Unfortunately Zymomonas can only catabolize simple sugars as glucose, fructose and sucrose. Since our project relies on lactose catabolism, we decided to insert two Zymomonas key fermenting enzymes: the Pyruvate Decarboxylase (pdc) and the Alcohol Dehydrogenase II (adhB) in E. coli, which is, instead, capable of fermenting lactose.

E. coli does not possess a native Pyruvate Decarboxylase: although, it uses Pyruvate Formate Lyase. This enzyme has an unbalanced consumption of NADH, and the microorganism balances it by producing acetic acid and succinic acid rather than ethanol. The insertion of Zymomonas pdc gene should determine the production of ethanol as only final product of the fermentation pathway.

Although E. coli strains have Alcohol Dehydrogenase, the activity of this native enzyme is insufficient to achieve this high yield of ethanol, while Zymomonas adhB enzyme has a higher efficiency.

Pyruvate decarboxylase (PDC)

Pyruvate decarboxylase is a homotetrameric enzyme (EC that catalyses the decarboxylation of pyruvic acid to acetaldehyde and carbon dioxide. It is also called 2-oxo-acid carboxylase, alpha-ketoacid carboxylase, and pyruvic decarboxylase. In anaerobic conditions, this enzyme is part of an alternative pathway for fermentation,known as Entner-Dourdoff pathway, which is characterized by the bypass of Acetyl-CoA formation, and determines an irreversible loss of a CO2 molecule, in order to produce acetaldehyde. Pyruvate decarboxylase starts this process by converting pyruvate into acetaldehyde and carbon dioxide. To do this, two thiamine pyrophosphate (TPP) and two magnesium ions are required as cofactors. This enzyme should not be mistaken for the unrelated enzyme pyruvate dehydrogenase, an oxidoreductase (EC, that catalyzes the oxidative decarboxylation of pyruvate to acetyl-CoA.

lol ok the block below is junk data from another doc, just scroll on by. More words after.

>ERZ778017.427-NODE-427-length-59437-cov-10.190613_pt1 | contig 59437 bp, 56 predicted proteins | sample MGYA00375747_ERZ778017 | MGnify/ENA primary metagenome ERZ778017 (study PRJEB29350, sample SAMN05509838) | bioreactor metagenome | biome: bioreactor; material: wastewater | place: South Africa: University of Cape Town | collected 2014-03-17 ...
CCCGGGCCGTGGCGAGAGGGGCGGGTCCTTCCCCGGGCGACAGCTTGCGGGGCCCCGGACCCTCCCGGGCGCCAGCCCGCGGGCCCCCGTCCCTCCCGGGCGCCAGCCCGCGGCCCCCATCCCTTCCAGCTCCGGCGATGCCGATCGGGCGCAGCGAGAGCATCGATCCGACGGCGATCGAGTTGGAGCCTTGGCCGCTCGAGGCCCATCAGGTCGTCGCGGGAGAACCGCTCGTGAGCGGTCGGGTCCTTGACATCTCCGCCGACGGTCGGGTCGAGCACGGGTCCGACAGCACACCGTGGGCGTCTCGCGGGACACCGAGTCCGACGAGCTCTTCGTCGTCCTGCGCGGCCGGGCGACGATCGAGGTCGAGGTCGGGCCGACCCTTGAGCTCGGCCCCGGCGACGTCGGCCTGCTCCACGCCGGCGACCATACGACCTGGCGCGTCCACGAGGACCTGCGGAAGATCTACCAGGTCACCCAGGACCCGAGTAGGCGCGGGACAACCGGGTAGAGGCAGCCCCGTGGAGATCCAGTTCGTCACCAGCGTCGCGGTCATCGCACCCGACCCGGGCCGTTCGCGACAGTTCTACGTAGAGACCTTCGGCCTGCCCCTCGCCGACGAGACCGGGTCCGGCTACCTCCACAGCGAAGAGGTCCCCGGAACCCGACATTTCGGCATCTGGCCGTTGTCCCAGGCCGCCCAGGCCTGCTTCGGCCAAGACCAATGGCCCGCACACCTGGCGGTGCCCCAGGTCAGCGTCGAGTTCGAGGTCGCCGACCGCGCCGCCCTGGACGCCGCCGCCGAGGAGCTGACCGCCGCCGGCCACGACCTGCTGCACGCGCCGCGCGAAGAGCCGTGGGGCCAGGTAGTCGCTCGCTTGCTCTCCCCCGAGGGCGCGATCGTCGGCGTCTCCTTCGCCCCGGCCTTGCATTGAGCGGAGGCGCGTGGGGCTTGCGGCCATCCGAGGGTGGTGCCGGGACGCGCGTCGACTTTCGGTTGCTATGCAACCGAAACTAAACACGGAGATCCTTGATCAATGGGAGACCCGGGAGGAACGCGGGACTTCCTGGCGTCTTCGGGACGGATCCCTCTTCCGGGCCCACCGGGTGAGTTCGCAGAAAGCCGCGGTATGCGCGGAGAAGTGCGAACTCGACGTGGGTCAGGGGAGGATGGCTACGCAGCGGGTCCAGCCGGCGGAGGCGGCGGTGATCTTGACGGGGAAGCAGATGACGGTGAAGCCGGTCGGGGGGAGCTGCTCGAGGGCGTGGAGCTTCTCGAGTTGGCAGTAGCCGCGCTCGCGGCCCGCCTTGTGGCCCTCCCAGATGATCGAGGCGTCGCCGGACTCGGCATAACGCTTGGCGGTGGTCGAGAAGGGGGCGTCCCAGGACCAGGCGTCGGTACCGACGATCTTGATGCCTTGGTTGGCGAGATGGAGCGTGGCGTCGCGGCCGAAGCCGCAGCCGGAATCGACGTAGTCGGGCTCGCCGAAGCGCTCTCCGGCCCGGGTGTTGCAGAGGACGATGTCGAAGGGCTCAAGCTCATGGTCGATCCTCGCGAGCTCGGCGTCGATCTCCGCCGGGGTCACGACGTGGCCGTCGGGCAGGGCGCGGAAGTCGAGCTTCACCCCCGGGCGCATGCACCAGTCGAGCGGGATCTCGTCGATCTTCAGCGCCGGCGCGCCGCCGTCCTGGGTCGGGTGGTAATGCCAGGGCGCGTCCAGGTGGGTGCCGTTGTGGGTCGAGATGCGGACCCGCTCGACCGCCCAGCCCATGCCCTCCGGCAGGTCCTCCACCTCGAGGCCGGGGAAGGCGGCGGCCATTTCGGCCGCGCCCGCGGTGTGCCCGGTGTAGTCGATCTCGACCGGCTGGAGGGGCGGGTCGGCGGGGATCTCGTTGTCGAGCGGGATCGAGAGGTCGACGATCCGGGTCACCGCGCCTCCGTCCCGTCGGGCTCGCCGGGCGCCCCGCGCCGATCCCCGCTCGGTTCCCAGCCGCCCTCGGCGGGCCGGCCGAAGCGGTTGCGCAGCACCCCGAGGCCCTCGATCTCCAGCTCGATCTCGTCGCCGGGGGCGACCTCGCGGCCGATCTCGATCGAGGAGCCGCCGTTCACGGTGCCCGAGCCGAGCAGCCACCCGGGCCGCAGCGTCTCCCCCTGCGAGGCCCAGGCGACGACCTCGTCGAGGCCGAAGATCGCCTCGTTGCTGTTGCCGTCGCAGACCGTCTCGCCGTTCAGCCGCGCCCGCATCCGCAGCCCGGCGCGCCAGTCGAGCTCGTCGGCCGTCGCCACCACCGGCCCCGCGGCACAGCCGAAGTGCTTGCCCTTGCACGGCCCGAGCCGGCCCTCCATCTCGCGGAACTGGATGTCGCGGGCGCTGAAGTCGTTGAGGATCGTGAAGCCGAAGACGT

Alcohol dehydrogenase (ADH)

They are a class of enzymes that catalyse the conversion between alcohols and aldehydes or ketons, in order to decrease the toxicity of alcoholic products. Though, in the glycolytic process it is used in the opposite direction, by converting aldehydes into alcohols. All the reactions involved are reduction or oxidations, with the contribution of nicotinamide dinucleotide (NAD), as a cofactor.